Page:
Update (11 Nov 2011): Permalinks have changed, due to a move off independent hosting to WordPress.com, which does not support alternate permalink stuctures. I’m sorry for all the broken links.
This is the new archive of a short-lived webzine published in 2008-2009 by Dana Guthrie Martin and me showcasing poetry postcards: poems married with images in the form of postcards, real or potential/digital. We accepted submissions from poets, or in some cases from collaborative partnerships of poets and artists or photographers, and we made sure that the poet had rights to use the image in all cases. We hoped to foster interest among poets in making and sending illustrated poems in the mail, perhaps even pioneer a new branch of deltiology.
We ran a couple of contests from a separate appendage blog, which I haven’t reproduced. Basically, we put up Creative Commons-licensed images and challenged contributors to make them into poetry postcards using their own poems. The winning postcards were published on the main site, and are included in the archive here.
We mothballed the site in March 2009 when we ran out of energy to keep begging for submissions. Though ordinarily poets are eager to share their work, many are not skilled visual artists, and of those who were, some found the technical challenges daunting. We were also disappointed that despite renting a post office box (in a Seattle suburb — not cheap!) and exhorting people to make and mail in physical postcards, very few ever did so. It seems we miscalculated the level of interest in this analogue art form in an increasingly digital literary world. Perhaps instead we should have emphasized the cousinship with what Haigaonline calls “contemporary haiga.”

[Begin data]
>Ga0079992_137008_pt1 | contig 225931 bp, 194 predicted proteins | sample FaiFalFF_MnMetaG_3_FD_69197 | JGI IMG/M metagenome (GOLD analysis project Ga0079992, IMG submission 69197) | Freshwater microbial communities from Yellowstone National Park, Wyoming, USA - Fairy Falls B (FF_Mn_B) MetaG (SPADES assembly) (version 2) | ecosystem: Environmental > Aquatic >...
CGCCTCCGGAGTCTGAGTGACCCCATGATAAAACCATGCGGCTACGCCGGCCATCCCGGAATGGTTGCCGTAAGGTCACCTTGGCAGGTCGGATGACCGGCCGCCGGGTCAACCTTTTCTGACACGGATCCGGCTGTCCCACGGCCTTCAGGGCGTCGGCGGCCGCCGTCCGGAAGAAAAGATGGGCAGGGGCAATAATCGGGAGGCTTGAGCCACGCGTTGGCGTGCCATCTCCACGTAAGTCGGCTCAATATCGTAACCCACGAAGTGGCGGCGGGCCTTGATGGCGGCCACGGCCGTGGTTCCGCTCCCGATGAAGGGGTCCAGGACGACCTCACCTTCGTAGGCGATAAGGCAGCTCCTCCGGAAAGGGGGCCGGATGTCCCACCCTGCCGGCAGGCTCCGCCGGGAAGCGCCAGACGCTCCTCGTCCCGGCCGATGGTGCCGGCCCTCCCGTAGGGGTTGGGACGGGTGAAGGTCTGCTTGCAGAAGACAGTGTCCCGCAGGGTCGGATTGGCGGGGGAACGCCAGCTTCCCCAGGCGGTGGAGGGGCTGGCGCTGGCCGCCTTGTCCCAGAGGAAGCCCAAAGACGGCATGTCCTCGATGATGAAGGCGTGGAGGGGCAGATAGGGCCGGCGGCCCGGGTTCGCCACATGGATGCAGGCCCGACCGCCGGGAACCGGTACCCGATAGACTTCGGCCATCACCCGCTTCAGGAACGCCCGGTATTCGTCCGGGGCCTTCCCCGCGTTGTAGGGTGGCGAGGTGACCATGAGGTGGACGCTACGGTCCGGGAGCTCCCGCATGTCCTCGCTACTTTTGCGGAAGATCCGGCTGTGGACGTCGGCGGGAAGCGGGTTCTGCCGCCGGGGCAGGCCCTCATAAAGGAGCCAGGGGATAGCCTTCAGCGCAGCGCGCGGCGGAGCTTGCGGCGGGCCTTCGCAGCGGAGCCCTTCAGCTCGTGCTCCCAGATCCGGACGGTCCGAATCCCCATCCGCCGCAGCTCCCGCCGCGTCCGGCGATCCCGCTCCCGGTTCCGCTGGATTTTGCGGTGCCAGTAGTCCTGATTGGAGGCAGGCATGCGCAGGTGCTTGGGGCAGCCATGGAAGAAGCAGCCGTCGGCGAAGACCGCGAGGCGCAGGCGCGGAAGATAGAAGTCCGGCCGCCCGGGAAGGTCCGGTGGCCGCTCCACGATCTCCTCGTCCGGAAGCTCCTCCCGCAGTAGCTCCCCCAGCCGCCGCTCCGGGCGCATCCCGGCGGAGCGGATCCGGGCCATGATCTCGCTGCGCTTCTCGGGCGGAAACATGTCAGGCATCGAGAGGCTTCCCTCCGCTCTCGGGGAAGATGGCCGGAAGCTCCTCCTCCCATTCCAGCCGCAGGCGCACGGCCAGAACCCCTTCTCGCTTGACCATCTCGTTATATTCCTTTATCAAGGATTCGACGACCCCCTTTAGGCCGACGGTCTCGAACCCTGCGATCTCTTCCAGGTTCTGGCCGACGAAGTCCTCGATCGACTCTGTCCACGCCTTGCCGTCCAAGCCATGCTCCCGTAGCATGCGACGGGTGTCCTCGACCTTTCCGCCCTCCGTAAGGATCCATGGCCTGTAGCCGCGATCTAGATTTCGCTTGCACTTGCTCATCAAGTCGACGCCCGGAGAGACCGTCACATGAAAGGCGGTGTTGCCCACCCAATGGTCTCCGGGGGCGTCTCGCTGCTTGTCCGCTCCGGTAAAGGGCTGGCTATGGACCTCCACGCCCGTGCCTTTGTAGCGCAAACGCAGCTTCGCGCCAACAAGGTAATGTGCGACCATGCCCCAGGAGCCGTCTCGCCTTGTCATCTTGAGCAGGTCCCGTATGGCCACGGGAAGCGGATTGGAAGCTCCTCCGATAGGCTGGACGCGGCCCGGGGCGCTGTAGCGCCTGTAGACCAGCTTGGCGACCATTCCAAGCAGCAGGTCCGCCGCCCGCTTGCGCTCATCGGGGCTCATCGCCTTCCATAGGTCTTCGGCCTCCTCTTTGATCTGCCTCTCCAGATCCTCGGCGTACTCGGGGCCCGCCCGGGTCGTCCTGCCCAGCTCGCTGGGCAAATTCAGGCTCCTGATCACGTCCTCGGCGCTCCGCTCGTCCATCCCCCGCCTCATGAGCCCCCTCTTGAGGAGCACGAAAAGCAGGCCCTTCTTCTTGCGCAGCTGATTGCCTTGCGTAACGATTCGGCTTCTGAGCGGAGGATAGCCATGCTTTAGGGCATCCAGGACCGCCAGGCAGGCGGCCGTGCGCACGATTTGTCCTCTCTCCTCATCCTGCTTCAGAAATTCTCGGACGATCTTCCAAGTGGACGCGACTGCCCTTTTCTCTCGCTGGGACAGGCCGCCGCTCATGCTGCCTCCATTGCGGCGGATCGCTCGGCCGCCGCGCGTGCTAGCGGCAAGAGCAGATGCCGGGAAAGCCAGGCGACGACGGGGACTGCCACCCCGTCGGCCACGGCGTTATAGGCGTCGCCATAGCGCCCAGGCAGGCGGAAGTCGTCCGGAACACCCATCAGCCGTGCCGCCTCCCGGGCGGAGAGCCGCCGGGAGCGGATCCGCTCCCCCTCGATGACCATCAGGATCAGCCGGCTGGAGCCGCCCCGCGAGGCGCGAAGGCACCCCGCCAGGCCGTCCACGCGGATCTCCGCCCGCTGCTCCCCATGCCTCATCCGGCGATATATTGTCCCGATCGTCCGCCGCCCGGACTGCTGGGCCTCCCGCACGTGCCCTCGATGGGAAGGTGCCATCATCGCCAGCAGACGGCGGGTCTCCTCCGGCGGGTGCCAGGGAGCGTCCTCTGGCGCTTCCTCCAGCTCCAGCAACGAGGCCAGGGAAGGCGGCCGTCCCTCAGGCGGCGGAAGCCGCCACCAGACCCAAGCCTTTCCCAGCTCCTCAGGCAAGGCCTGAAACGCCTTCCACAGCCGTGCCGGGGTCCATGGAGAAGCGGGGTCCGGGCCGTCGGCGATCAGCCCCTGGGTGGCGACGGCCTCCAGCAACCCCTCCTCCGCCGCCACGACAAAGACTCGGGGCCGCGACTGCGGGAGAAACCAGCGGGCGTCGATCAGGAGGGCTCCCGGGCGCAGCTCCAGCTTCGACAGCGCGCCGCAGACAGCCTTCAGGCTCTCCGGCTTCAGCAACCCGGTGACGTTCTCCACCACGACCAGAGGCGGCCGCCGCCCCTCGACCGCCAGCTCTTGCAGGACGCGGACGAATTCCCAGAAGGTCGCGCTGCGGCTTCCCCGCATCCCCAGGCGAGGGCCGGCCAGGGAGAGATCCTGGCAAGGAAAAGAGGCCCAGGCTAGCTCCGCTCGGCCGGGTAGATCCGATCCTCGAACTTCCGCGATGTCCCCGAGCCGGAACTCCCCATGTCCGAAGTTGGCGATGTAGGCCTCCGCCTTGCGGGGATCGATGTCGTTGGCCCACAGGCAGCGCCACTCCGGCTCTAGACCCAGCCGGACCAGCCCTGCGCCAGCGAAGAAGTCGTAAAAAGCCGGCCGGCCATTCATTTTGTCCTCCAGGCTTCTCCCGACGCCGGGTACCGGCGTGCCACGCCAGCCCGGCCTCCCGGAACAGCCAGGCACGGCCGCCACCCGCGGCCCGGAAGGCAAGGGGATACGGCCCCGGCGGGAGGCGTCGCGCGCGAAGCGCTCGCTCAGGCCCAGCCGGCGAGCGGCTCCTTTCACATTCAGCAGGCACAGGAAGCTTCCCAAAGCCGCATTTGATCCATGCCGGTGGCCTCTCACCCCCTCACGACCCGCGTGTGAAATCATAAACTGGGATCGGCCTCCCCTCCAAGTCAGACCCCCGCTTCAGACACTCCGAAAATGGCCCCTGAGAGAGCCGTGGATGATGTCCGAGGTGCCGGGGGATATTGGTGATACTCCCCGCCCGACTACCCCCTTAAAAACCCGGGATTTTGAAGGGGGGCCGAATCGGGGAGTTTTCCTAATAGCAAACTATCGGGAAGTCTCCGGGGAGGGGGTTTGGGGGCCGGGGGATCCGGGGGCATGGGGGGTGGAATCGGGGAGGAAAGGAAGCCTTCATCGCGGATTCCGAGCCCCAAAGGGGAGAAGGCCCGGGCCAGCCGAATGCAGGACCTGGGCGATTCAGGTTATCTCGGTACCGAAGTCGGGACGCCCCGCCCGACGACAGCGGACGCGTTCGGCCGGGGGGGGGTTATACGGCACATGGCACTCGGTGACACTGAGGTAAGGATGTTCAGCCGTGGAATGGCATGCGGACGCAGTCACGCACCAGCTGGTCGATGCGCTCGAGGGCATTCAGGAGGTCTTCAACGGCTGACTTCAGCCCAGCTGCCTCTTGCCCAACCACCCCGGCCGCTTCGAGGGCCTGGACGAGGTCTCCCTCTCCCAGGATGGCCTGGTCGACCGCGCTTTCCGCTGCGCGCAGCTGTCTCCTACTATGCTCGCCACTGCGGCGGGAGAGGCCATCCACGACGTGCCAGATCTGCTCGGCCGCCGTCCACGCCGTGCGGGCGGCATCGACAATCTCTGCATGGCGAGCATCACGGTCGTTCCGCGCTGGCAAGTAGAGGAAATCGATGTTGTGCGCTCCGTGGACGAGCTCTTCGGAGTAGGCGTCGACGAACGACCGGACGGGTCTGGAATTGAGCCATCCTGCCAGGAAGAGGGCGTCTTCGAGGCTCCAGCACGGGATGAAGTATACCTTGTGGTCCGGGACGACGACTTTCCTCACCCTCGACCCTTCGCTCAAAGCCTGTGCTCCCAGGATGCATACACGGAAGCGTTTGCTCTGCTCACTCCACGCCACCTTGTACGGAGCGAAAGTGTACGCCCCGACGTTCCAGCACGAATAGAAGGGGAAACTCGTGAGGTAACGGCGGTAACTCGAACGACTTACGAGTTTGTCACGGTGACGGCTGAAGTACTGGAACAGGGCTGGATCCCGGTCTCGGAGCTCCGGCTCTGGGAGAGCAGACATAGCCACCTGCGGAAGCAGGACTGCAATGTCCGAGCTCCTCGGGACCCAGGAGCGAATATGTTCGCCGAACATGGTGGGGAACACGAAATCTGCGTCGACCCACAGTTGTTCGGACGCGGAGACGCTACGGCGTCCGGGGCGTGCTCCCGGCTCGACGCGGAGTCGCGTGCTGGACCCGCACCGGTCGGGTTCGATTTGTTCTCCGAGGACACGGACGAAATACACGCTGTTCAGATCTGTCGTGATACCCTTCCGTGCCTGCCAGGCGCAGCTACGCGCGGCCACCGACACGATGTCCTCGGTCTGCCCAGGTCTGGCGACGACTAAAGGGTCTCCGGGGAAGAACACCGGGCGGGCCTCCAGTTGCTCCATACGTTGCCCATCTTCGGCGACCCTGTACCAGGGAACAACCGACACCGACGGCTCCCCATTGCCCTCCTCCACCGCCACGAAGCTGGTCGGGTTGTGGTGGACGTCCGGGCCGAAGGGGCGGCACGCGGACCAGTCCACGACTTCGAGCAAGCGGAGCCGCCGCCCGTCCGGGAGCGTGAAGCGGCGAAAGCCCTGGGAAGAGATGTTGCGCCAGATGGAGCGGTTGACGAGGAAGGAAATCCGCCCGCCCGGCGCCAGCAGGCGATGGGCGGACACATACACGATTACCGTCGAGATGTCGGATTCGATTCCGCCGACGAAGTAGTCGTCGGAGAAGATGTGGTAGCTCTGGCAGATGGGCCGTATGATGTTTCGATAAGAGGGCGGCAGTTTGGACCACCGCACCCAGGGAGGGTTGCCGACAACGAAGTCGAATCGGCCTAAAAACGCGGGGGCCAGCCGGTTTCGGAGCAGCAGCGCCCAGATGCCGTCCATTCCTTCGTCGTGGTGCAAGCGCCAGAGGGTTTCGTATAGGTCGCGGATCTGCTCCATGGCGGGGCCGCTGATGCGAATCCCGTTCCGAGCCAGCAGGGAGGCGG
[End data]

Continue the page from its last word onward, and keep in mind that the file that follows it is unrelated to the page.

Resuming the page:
Yosa Buson, the great Japanese painter and haiku master, published the above haiga (courtesy of the Wikimedia Commons) in 1777. The painting of a hototogisu flying over a hydrangea seems perfectly pastoral until one deciphers the haiku in the lower right corner:
mad woman of Iwakura
It’s that kind of startling conjunction of words and images, I think, that characterizes the best haiga — and the best poetry postcards.
Please address all correspondence about the site to me at bontasaurus [at] yahoo [dot] com. If there’s sufficient interest, I may be persuaded to begin adding new material on an occasional basis.